Leaving no one behind at COP27
By mainstreaming gender equality, a human rights-based approach and youth empowerment into all projects and programmes, we contribute to inclusive and effective water governance.Cross-cutting issues
“Climate change is sexist” US politician Nancy Pelosi told COP26. Last year the UNFPA shared five ways climate change afflicts women and girls including leading to more gender based violence and an increase in child marriages. This latter also seen in a worrying trend identified by UNICEF in drought-stricken areas of Horn of Africa. In the regions of Ethiopia worst affected by the drought, child marriage has on average more than doubled in the space of one year, according to UNICEF analysis.
We cannot leave anyone behind and we need all hands on deck to solve the climate crisis – a gender lens makes both a reality. We need to include the needs, knowledge and vulnerabilities of women in our adaptation strategies.
Here are some actions to ensure gender equality is a cornerstone in climate action:
- Consult communities and women’s groups before implementing adaptation measures to avoid unintended negative social effects.
- Make sure that information around adaptation, such as climate-resilient crops, reaches women. Access to information is often a barrier, considering the high illiteracy levels among women.
- Ensure that women are involved in decision-making and consider the social and legal barriers that are keeping them out. Women participating in decision making processes related to water investment projects.
- Integrate gender issues in water investment plans: investment projects addressing gender inequality issues and these investment projects’ commitment to empowering women in decision making
- Undertake third party gender analyses for investments in the water sector
- Assess degree to which various underserved and vulnerable sections of the population are included in water sector policies
Human Rights-Based Approach
Applying a human rights-based approach (HRBA) means putting people centre-stage. This is especially important when increasing water scarcity requires difficult allocation prioritizations. It can help prevent a vicious cycle where the poor are at risk of falling further and further behind since they tend to be disproportionally affected by climate change and environmental degradation. This was clear during the discussion on loss and damage during COP26, the effects of which can be detrimental for human rights.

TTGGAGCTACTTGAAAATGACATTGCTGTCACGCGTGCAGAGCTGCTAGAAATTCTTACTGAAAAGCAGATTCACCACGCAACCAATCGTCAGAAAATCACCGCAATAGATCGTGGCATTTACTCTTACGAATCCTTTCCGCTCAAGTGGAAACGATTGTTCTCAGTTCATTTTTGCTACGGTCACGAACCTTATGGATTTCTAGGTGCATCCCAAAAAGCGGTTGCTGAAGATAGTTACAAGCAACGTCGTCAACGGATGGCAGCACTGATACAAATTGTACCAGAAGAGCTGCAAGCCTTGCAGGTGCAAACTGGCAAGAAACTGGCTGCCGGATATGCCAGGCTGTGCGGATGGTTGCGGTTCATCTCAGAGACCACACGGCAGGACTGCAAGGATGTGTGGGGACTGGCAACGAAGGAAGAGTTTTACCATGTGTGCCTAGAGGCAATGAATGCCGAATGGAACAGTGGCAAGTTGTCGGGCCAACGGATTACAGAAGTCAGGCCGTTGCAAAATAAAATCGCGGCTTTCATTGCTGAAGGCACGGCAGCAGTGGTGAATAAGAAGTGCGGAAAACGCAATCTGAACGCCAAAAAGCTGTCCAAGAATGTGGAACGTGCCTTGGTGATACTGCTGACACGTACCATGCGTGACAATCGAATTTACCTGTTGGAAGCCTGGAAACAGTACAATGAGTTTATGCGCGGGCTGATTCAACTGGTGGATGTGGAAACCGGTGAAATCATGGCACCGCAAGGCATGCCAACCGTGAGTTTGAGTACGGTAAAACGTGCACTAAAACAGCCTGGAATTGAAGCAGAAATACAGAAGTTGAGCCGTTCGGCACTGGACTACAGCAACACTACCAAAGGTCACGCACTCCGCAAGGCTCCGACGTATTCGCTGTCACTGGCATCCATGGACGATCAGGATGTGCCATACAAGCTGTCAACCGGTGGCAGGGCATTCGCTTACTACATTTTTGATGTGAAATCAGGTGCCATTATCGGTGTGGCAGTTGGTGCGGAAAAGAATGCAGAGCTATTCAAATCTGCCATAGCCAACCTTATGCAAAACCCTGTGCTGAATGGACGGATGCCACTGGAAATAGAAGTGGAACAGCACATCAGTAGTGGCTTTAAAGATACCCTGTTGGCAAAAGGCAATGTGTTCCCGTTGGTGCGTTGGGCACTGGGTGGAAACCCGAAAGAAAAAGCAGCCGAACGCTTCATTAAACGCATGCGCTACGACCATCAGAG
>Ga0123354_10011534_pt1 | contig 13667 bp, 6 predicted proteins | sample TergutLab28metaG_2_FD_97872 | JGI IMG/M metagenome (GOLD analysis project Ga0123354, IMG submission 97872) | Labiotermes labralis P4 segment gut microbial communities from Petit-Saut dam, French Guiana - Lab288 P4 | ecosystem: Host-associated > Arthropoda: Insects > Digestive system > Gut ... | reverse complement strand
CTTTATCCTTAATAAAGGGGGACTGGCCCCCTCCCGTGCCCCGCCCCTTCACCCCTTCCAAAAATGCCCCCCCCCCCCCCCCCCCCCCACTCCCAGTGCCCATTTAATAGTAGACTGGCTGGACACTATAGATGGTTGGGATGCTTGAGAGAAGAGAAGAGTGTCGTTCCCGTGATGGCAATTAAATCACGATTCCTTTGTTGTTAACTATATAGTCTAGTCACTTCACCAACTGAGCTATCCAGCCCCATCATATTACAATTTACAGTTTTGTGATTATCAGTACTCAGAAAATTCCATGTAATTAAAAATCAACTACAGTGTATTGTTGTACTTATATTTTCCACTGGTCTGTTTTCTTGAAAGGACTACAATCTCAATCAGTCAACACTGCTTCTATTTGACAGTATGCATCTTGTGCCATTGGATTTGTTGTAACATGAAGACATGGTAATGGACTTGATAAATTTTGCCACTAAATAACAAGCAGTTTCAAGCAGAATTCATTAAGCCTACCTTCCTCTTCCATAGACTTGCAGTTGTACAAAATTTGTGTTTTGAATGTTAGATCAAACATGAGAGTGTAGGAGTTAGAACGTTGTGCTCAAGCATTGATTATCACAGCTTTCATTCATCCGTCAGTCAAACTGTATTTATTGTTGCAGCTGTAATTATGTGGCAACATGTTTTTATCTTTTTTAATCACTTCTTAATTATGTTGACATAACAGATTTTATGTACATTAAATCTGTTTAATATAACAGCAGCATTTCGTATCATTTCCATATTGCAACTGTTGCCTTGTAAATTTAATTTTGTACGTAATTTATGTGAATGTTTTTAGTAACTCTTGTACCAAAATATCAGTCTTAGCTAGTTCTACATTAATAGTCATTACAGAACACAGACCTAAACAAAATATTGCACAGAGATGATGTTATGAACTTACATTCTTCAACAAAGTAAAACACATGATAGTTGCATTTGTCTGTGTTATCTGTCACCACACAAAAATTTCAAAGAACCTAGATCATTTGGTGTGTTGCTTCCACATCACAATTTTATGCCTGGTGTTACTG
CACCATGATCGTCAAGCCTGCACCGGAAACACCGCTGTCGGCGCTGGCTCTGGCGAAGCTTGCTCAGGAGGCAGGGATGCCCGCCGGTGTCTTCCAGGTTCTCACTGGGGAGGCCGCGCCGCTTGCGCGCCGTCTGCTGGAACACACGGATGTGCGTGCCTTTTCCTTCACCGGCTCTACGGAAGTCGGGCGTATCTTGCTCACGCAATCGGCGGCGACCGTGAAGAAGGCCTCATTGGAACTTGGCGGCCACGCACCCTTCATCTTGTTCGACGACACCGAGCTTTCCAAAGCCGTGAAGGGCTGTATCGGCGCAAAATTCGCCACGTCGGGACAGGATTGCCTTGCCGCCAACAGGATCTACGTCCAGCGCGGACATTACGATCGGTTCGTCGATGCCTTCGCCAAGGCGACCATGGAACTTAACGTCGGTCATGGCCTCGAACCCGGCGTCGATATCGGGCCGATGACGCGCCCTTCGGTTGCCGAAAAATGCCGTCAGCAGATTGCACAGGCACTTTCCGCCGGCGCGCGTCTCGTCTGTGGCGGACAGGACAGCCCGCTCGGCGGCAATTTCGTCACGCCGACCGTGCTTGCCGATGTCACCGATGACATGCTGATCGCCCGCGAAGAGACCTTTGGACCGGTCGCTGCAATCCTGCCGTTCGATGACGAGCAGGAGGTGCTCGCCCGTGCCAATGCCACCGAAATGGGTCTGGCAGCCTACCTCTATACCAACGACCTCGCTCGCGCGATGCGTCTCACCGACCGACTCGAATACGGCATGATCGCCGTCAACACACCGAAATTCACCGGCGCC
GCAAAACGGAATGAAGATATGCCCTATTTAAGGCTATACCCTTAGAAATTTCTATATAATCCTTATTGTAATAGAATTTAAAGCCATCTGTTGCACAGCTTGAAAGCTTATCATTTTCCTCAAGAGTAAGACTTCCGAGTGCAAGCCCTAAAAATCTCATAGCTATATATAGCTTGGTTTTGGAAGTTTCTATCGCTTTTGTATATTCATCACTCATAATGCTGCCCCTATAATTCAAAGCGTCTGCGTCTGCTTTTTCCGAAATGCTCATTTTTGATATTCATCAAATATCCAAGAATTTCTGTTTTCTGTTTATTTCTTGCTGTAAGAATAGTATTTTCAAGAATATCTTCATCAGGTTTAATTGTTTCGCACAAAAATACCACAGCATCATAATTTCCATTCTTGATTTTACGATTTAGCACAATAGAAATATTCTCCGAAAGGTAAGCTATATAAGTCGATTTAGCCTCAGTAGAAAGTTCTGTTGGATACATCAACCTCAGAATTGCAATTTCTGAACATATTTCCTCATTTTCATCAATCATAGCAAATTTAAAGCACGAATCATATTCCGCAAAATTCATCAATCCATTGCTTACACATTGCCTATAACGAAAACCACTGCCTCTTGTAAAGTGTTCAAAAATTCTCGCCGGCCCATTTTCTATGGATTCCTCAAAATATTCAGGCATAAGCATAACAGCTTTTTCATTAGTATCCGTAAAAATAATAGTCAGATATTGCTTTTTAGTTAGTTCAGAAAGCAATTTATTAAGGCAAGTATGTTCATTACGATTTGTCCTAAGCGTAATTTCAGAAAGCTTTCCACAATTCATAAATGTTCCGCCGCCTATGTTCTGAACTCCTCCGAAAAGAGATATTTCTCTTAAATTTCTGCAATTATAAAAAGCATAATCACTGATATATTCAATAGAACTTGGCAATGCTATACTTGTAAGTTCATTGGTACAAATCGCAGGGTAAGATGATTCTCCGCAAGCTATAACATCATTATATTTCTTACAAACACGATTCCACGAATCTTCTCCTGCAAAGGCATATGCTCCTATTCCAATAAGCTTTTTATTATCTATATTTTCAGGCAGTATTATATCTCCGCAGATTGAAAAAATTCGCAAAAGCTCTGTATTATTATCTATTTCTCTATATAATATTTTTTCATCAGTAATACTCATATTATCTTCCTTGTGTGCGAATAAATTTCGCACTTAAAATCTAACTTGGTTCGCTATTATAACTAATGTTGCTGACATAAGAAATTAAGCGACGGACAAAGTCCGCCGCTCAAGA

The Unitarian Universalist Service Committee (UUSC) concluded: “COP26 failed in advancing action and commitments that are required to protect the human rights and dignities of communities who are already at risk around the world.”
Societies and communities will need to undergo huge transformations to adapt to and mitigate climate change but these cannot be at the disproportional cost of vulnerable people. A term that has grown in use in recent years is climate justice. Its central argument is a reshaping of climate action from a technical effort to cut emissions into an approach that also addresses human rights and social inequality.
Adopting a Human Rights Based Approach will improve the long term sustainability of climate action by broadening its scope:
- By considering the human right to a healthy environment, a source to sea approach can ensure that communities up and downstream benefit from climate action.
- The climate crisis hinders full realization of the human rights to clean water and sanitation – for instance, drought and flooding can disrupt delivery of services. Any action taken in the WASH space must factor in climate resilience.
Once youth are fully equipped to realize their potential, youth can become creators, leaders, and entrepreneurs in addressing the challenges of the sustainable management of water resources in a changing world and global climate, and will contribute to the implementation of the Sustainable Development Goals.
We must ensure youth are empowered to play a central role in climate action. Both planning and implementation is crucial to tackling the climate crisis:
- Local knowledge held by youth is crucial to ensuring actions can be implemented, as young people are often the primary water bearer in households.
- As shown by the innovations in the Stockholm Junior Water Prize, young people have concrete solutions to the water issues they see around them.
- Inclusive processes have a higher chance of long term success. It’s that simple and climate action cannot afford to fail.
SIWI’s Juanita Ayala will be participating 7th UN Climate Change Conference of Youth (COY17). Juanita will attend sessions and provide input that builds on the importance of developing mechanisms and creating spaces on how to advance in the participation ladder, particularly for youth. One way this can be done is by developing knowledge, to strengthen water governance, improving it with youth engagement.
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To share new knowledge about water and climate, SIWI will be taking active part in the global climate conference COP27 between 6 and 18 November. Join our programme online to learn about a promising new generation of climate solutions.Learn More